A Section 1031 Exchange is a form of like-kind exchange that allows an investor to defer paying capital gains on a property purchased as an investment as long as the gains were applied to a new, like-kind investment. Simply put, instead of 'cashing out' an investment and paying taxes on the gains, you can roll the gains over into a new investment and avoid the tax penalty.
Rules for 1031 Exchanges:
Like-Kind Property- To qualify as a 1031 exchange, the property sold and the property acquired must both be "like-kind," meaning that both of the properteis are of the same nature and character, even if different in quality.
Investment Property Only- The 1031 exchange rules do not include primary residences and only for the same tax payer.
Greater or Equal Value- To completely avoid paying any taxes upon the sale, the net market value of the property purchased must be the same as or greater than the one sold. If not, you can not avoid 100% of the taxes owed. If the property acquired is of a lessor value, the difference is the "boot" and capital gains taxes will be owed.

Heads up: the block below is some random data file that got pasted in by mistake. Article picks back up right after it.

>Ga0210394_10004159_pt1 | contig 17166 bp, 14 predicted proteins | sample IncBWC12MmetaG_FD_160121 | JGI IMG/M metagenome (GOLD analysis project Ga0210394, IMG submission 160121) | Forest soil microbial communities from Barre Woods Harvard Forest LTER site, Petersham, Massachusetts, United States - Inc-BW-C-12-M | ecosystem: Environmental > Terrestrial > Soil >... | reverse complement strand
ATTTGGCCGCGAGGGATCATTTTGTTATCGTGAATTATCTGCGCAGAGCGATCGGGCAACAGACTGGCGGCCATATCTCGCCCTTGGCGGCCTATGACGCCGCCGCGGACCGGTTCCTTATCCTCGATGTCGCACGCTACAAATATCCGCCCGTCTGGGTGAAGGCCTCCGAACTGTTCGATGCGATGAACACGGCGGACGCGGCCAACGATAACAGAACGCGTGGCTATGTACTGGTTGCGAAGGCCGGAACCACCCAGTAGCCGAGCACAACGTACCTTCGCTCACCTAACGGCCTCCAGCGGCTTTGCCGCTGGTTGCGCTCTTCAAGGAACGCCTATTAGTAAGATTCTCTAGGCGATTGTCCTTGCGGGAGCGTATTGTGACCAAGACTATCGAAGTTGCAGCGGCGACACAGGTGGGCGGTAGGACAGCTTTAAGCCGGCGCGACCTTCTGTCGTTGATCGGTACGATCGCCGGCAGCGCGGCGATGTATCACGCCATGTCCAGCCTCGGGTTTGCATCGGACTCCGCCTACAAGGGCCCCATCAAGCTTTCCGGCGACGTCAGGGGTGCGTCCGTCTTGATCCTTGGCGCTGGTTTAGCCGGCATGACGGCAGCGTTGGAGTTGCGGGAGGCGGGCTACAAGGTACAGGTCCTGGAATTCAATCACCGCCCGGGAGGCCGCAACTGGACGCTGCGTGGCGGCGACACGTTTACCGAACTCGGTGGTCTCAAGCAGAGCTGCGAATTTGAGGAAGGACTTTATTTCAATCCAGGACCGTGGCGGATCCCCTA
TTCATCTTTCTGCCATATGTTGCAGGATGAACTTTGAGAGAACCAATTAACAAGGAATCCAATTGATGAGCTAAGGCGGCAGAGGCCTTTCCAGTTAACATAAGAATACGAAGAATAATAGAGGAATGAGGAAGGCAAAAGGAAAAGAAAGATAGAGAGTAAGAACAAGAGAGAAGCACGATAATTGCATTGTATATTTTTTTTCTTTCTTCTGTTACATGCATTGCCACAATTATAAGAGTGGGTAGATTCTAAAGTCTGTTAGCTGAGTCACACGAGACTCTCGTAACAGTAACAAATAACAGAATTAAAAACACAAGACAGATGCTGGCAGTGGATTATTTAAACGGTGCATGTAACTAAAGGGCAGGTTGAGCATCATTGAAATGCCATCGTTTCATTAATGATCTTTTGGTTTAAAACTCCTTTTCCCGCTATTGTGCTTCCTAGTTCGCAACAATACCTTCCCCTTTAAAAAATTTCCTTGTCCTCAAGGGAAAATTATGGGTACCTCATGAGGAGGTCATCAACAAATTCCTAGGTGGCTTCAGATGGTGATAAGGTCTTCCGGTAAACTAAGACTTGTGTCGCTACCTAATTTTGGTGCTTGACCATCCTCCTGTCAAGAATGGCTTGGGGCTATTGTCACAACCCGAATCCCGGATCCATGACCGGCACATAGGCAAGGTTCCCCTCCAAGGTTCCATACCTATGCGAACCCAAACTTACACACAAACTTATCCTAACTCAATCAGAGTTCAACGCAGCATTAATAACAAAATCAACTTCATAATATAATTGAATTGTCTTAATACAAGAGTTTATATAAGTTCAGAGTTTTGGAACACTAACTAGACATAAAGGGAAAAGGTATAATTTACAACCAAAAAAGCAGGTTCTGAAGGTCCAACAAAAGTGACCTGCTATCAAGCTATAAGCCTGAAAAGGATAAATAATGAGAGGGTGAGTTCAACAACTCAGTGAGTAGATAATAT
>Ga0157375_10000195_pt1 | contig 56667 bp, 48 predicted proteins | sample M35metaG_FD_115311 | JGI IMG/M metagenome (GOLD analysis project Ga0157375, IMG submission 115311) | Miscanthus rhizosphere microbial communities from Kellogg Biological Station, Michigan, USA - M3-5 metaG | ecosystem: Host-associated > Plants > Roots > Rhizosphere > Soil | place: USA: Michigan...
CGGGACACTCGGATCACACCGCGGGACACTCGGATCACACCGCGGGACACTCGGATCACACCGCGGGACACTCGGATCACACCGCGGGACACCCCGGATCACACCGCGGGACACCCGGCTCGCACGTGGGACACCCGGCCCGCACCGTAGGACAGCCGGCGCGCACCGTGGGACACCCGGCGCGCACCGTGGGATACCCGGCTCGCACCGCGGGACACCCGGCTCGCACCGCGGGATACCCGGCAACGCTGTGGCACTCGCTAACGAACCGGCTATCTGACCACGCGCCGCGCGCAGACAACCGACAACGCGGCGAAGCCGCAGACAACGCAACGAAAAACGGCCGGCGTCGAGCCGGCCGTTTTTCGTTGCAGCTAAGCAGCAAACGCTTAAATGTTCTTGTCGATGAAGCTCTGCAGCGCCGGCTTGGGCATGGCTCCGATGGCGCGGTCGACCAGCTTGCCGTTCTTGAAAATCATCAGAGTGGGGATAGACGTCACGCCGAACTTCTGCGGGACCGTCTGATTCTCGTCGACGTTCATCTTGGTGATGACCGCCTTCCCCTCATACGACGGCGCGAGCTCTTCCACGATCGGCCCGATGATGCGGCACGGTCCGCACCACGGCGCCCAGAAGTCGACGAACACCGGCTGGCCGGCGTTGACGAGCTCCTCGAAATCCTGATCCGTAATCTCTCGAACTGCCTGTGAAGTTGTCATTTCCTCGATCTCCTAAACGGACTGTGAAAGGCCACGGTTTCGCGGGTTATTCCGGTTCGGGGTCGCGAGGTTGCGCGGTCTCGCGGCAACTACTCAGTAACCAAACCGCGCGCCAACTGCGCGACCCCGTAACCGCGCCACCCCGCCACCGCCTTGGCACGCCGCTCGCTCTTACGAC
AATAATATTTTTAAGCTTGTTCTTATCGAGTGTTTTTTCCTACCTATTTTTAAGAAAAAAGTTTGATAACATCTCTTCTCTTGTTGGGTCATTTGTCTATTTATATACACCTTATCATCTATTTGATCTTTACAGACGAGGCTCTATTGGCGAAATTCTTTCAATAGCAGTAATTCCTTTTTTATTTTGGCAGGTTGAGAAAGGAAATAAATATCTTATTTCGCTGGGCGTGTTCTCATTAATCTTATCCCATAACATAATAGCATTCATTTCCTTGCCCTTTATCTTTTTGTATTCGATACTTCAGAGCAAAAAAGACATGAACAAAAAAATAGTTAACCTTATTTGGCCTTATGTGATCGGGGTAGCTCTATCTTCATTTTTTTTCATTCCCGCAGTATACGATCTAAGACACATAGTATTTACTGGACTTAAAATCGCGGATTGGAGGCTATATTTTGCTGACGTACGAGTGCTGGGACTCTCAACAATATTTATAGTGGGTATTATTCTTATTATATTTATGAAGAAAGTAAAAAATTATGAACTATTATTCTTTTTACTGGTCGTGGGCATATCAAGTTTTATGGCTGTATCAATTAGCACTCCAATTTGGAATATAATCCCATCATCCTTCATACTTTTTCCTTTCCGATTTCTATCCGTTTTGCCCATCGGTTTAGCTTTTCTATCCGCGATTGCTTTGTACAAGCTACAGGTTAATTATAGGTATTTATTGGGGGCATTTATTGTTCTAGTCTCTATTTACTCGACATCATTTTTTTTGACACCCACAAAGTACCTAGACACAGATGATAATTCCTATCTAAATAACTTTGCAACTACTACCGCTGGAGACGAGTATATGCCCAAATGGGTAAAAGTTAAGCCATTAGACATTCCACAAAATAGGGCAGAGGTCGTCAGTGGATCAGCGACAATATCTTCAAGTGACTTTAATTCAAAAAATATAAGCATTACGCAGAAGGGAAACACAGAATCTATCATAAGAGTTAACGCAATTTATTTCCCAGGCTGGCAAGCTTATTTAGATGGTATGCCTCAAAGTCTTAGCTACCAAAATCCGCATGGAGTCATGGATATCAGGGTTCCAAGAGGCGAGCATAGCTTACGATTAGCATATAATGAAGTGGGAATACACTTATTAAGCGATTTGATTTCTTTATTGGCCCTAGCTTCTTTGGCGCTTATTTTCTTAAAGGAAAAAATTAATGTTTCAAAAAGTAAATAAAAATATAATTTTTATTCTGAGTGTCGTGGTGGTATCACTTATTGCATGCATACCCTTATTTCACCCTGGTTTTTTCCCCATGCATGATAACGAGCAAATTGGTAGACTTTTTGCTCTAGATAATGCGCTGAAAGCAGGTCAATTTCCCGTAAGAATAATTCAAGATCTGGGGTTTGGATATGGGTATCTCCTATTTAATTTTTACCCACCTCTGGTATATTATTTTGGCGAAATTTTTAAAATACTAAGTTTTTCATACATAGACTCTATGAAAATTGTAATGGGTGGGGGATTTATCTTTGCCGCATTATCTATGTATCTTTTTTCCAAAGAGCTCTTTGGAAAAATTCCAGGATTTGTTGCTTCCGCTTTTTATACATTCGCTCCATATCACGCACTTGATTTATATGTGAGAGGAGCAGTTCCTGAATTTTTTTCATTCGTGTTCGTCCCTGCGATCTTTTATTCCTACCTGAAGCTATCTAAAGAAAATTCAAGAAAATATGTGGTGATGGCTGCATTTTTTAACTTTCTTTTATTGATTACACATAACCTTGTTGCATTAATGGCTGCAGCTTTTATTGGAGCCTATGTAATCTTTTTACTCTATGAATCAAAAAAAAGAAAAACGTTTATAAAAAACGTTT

180 Day Purchase Window- To qualify for a 1031 exchange you must purchase all new properties within 180 calendar days (6 months) following the closing of the original property.
There are four basic types of 1031 Exchanges:
Simultaneous- Very rare in today's market, this exchange is when there is a direct exchange of properties between two parties. Of course, it is very rare that the person who owns the property you want also wants to purchase the property you own.
Delayed Exchange- The most common form and one in which the investor sells their property and then close on a replacement property within six months.
Reverse Exchange- Though simple in nature, the reverse exchange is actually quite complicated to perform. A reverse exchange means that you buy first, and pay later. However, Section 1031 requires that this type of purchase be made in cash and most banks own't lend to you. because of title concerns.
Construction/Improvement- An investor can purchase a new property that is of lower cost than the original property and use the additional funds to improve/build on the new property, thus still avoiding capital gains taxes.